Wingecarribee Reservoir

Central to water supply in the highlands






6.3 KM2

Due to maintenance next Tuesday 16 April and Wednesday 17 April 2024, there will be no water in the grounds, therefore, toilets will be unavailable. WaterNSW apologises for any inconvenience.

Wingecarribee Reservoir is about 10 kilometres south-east of Bowral on the Wingecarribee River. It's unique for the ancient peat swamp immediately upstream of the reservoir, which is a habitat for several endangered species. The reservoir supplies the nearby towns of Bowral and Mittagong, and is part of the Shoalhaven Scheme which during drought also tops up Sydney and Illawarra water supplies. Goulburn can also be supplied with water from Wingecarribee Reservoir.

Lookout points

Picnic grounds

From the picnic grounds enjoy scenic rural views and views of the nearby reservoir and Wingecarribee Swamp in the distance.

HOURS - Entry is free

  • Open 24 hours a day


  • Carry a first aid kit
  • Bring plenty of drinking water
  • Keep your distance from the wildlife
  • Check roads and weather forecasts

Learn more about safety at our sites.


Please phone 1800 061 069

In an emergency call 000


We hope you enjoy your visit, please check the Recreation Area map (PDF, 1560.55 KB)

If you are intending on bringing a large group (schools, community clubs, scouts, etc) please fill out this form.

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Disabled toilets

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Drinking water

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Picnic tables

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Things to do

Spot the peat barriers

To protect the spillway from floating peat blocks, two new barriers were installed in the reservoir in 2012 - one in front of the spillway, and one further away in the reservoir. In the distance you can spot the edge of Wingecarribee Swamp, a unique habitat for several endangered species. Part of the swamp collapsed during a storm in 1998, detaching large blocks of peat which now float in the reservoir. In fact, nine million cubic metres of peat swamp moved into the reservoir, displacing nine billion litres of water or around one quarter of the storage!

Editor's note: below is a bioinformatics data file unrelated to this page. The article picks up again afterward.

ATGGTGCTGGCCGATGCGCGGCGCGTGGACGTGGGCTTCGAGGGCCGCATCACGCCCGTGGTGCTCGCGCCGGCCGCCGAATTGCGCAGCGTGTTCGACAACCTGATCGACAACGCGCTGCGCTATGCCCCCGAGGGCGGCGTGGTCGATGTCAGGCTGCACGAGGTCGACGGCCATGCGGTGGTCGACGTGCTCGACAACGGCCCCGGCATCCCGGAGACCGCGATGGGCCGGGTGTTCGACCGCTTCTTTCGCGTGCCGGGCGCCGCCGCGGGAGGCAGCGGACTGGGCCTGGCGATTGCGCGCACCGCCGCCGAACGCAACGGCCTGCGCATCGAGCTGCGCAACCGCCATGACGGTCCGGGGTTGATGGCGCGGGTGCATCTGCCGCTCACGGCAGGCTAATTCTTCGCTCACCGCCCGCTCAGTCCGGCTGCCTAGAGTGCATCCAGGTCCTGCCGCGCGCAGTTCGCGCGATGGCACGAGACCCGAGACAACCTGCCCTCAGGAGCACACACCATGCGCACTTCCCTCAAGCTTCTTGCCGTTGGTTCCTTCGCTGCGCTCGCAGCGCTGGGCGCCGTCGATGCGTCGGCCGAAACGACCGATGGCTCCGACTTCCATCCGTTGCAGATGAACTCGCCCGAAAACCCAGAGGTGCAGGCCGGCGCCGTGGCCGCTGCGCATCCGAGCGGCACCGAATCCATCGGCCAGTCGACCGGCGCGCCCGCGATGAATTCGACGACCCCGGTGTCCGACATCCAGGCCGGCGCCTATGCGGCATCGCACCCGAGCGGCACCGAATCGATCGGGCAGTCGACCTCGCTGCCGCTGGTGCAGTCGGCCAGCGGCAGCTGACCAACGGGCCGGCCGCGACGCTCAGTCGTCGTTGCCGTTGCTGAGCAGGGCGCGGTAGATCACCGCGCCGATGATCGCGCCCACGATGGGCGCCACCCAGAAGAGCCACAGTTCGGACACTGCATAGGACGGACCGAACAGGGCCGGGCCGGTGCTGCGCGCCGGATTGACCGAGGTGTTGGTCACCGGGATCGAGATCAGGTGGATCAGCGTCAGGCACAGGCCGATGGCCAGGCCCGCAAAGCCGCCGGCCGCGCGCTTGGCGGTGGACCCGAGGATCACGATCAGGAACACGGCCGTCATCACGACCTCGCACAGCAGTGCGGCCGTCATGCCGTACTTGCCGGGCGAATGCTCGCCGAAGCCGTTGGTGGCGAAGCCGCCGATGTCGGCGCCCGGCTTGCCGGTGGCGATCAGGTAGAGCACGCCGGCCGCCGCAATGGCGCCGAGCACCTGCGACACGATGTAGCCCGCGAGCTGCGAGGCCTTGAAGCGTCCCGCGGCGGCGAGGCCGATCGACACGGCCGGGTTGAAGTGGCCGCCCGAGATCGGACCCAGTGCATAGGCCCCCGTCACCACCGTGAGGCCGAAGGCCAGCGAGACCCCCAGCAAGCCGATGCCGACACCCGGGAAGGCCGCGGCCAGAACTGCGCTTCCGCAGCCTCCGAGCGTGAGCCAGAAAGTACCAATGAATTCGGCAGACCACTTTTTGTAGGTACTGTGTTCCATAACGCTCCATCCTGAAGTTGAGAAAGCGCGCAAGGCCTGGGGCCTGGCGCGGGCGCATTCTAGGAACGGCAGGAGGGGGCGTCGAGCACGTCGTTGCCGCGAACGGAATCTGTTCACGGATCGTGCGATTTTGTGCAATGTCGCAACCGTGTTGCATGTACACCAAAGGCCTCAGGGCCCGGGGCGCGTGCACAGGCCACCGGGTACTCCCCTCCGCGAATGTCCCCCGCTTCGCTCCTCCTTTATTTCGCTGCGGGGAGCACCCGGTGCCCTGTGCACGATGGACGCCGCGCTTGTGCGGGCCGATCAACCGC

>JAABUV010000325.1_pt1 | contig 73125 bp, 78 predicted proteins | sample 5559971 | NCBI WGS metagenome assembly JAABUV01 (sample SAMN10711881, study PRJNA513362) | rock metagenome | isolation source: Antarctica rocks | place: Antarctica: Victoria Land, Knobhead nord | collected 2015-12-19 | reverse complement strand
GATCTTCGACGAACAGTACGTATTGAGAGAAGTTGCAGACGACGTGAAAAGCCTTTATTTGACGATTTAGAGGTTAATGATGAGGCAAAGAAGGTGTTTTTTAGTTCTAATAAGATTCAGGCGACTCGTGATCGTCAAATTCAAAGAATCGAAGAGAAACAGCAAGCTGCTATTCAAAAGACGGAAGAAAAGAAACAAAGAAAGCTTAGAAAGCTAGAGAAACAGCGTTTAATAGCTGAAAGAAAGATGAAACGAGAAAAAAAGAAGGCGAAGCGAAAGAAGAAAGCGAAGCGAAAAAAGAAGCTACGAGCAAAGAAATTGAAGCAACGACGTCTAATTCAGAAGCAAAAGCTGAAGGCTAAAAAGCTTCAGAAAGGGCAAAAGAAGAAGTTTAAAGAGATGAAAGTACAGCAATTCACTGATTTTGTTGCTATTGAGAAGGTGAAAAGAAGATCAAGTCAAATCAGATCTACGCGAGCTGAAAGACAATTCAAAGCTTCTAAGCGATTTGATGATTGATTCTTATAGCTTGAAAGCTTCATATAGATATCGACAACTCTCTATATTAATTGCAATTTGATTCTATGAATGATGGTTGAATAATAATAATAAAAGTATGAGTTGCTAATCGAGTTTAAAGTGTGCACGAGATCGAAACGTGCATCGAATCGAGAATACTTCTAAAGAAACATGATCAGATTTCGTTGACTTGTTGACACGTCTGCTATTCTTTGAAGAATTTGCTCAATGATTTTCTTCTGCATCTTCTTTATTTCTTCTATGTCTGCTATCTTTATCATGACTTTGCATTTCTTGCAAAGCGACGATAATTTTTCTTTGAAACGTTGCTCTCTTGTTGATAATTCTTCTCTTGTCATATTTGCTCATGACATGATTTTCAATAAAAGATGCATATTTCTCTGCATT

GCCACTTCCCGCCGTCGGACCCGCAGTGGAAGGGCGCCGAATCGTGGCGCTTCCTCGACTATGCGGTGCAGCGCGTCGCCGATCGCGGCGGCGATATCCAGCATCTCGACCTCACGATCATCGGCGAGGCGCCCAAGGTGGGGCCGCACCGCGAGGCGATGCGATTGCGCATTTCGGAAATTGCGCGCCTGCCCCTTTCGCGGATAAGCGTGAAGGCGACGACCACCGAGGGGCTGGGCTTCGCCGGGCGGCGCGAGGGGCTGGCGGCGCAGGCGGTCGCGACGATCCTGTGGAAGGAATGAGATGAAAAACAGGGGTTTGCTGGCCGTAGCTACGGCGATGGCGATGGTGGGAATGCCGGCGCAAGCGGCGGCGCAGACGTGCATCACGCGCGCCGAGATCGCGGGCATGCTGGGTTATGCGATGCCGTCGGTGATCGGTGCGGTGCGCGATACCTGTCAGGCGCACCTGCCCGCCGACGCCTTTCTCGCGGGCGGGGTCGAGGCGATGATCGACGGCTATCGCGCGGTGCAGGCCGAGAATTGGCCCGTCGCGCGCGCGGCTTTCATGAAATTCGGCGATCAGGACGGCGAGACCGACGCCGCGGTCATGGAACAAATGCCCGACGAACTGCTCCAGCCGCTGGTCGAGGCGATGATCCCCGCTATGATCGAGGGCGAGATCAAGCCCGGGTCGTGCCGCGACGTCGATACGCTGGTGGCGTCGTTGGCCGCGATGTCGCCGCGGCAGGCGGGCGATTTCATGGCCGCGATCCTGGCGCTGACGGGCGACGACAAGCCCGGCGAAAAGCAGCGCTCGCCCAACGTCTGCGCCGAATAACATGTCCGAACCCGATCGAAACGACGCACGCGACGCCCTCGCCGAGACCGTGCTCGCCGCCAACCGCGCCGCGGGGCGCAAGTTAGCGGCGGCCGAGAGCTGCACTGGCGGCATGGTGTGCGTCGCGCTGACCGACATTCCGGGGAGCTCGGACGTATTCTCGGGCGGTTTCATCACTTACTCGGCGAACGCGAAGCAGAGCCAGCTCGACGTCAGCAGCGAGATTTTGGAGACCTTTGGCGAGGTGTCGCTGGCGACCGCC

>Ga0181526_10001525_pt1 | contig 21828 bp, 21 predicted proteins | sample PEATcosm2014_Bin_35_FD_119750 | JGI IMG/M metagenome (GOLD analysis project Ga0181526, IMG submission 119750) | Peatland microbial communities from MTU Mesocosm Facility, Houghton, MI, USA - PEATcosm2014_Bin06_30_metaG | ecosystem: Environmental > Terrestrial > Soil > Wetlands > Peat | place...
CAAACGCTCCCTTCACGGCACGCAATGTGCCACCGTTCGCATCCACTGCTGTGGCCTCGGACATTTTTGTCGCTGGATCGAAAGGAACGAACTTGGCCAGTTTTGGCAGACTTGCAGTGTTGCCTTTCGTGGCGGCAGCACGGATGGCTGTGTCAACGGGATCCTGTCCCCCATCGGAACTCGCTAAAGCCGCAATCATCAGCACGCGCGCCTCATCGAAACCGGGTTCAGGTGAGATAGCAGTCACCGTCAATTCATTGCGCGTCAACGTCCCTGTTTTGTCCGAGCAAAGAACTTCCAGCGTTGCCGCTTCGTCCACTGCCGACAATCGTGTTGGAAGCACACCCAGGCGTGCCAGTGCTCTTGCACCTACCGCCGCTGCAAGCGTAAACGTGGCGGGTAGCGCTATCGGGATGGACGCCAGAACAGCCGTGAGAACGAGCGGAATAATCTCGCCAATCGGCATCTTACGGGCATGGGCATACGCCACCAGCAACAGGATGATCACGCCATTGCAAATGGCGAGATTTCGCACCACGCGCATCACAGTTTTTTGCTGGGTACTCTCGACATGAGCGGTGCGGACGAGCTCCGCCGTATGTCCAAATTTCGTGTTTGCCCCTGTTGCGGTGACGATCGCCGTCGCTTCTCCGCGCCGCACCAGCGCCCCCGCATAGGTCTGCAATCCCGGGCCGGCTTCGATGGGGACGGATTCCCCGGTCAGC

Take a break and enjoy a picnic

The picnic area is a great spot to take a break from your car journey. Stretch your legs and enjoy the peaceful rural scenery. Or throw down a rug and enjoy a picnic. There are picnic tables, shady trees and toilets.

Visit nearby Fitzroy Falls Reservoir, Bendeela Recreation Area, Morton National Park and Fitzroy Falls Visitor Centre

Enjoy the recreational activities available nearby - camping, canoeing, swimming and fishing at Bendeela Recreation Area, canoeing, swimming and fishing at Tallowa Dam, and fishing at Fitzroy Falls Reservoir. Or head further south to explore the lush escarpment country of the Southern Highlands between Robertson and Nowra, including spectacular Fitzroy Falls and Morton National Park.

Map and directions

Wingecarribee Reservoir is about 130 kilometres drive from Sydney. From Sydney, follow the Hume Highway (M31) south towards Goulburn and take the Mittagong to Bowral turnoff. Take the road to Nowra (B73) towards Kangaroo Valley. The reservoir is about 10 kilometres south-east of Bowral.


Restrictions are in place to protect our water supply and ensure that everyone has an enjoyable and safe visit - with penalties up to $44,000 applying:

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No smoking within 10 metres of children's playgrounds and four metres of shelters, toilets and public buildings

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No wood, charcoal or solid fuel barbecues. Penalties of up to $5,500 apply

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No access allowed to restricted and Special Areas

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Keep to vehicle speed limits and be aware of pedestrians

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No model aircraft or drones

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No dogs, horses or other pets

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No portable gas barbecues during total fire bans

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No fishing, boating or swimming

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No camping

Recreation Areas at WaterNSW dams will be closed on ALL Total Fire Ban days.

Facts and History